Adopting the strategy would mark a major shift in the policies of the Chinese central bank, which has traditionally relied on interest rates and banks’ reserve requirements to regulate money supply…
Driving the new program is Beijing’s struggle to solve the country’s mounting local-government debt problems. The latest official data show that borrowing by city halls and towns across China jumped nearly 50% from June 2013—the last time such data were available—to about 16 trillion yuan ($2.6 trillion). Such debt is responsible for a quarter of the buildup in China’s overall domestic debt since 2008, with the International Monetary Fund warning that China’s debt level is growing more rapidly than debt in Japan, South Korea and the U.S. did before those countries tumbled into recession.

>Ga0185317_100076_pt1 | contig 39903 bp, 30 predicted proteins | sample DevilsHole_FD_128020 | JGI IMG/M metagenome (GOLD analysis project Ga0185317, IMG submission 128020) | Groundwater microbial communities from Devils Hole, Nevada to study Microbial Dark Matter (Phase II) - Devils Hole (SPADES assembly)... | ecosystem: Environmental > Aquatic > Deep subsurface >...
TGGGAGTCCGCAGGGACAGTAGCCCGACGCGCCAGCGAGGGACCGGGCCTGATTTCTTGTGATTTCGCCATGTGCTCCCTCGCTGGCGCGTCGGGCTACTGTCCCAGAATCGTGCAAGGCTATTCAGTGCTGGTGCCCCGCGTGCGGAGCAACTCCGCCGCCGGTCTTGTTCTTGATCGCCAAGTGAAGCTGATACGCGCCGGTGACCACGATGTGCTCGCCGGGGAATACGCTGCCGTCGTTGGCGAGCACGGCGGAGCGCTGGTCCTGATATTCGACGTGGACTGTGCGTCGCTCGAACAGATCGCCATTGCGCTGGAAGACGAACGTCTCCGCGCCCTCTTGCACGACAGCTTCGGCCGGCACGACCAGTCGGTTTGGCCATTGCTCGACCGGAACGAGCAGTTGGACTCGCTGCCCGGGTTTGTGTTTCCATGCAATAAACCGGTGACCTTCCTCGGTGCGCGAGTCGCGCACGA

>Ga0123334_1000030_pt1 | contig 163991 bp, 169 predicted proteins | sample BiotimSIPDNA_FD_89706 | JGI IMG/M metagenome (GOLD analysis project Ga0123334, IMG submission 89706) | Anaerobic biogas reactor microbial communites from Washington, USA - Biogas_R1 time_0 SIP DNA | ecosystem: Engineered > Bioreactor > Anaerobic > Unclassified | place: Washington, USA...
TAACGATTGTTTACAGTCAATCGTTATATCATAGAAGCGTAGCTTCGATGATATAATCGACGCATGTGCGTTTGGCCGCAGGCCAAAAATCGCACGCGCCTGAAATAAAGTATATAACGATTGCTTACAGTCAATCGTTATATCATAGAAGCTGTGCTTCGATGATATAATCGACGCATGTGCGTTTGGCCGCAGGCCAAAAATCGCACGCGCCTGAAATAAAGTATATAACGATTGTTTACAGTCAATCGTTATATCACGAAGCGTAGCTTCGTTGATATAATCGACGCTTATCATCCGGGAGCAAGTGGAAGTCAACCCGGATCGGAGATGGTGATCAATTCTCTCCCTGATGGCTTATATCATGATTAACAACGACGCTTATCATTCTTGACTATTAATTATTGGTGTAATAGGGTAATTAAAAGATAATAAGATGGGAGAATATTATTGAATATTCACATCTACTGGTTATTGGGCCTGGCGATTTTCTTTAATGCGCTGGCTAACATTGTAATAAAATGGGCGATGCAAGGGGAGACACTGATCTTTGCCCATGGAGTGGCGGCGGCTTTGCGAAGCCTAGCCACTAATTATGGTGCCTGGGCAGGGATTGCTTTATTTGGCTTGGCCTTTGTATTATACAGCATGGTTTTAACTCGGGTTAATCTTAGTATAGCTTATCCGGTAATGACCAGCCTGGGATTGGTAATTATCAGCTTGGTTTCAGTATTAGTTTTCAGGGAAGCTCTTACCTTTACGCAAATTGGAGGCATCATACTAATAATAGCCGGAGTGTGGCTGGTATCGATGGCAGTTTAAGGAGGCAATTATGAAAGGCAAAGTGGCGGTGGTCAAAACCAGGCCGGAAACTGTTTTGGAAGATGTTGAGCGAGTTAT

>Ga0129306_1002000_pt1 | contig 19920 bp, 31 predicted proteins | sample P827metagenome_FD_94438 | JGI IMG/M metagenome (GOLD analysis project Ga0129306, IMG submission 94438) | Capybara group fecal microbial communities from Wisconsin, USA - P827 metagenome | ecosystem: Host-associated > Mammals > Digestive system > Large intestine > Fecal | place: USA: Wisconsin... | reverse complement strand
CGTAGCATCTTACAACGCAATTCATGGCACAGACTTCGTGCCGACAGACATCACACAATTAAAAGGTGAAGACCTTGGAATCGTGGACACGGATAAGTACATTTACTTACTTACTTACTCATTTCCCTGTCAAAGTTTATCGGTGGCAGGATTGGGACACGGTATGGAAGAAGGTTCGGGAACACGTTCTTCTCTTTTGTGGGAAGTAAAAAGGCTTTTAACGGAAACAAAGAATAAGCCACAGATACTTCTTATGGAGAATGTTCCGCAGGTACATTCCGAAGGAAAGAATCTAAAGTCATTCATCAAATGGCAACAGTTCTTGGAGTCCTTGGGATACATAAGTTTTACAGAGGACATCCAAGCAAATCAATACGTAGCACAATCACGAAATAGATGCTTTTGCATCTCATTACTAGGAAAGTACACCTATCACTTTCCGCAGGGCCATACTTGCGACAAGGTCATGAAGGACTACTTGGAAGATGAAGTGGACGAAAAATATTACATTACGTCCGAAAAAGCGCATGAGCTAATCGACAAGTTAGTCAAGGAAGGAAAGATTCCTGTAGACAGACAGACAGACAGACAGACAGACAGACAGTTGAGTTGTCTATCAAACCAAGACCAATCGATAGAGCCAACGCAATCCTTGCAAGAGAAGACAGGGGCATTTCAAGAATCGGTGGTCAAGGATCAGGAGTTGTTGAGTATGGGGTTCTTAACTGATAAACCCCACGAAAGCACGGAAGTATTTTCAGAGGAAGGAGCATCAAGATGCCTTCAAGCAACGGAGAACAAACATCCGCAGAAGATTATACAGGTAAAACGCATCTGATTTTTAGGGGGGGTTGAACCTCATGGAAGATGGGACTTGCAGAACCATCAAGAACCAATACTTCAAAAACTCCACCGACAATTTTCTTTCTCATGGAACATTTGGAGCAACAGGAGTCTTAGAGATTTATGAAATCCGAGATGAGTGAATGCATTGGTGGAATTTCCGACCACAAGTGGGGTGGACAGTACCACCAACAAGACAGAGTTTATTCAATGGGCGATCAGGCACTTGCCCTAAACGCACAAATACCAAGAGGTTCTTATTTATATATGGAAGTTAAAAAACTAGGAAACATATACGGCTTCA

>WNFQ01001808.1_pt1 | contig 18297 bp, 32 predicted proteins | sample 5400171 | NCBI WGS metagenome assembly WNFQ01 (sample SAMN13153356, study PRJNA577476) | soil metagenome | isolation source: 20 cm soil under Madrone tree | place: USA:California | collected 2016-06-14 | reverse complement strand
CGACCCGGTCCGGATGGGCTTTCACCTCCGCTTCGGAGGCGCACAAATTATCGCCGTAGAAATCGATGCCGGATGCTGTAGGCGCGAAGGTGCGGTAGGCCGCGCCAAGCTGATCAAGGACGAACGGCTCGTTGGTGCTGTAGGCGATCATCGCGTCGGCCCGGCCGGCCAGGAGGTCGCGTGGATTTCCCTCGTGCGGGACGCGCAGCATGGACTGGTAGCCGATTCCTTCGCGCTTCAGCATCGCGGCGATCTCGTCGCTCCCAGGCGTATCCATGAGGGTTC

To help localities alleviate their debt-repayment burdens, China’s Finance Ministry recently said it would allow heavily indebted local governments to sell new bonds with explicit government guarantees to replace their existing debts...
But China’s commercial banks have balked at buying the new local bonds as they view the yields on offer as too low. At the same time, banks are worried that purchasing those bonds could choke off funds available for lending. As a result, a number of provinces, including Jiangsu, Anhui and Ningxia, have either delayed or plan to put off their bond offerings.
In a statement Tuesday, the Finance Ministry urged local governments to “speed up debt issuance and scheduling, rationally set debt-issuance times and urgently complete the work of issuing bonds”...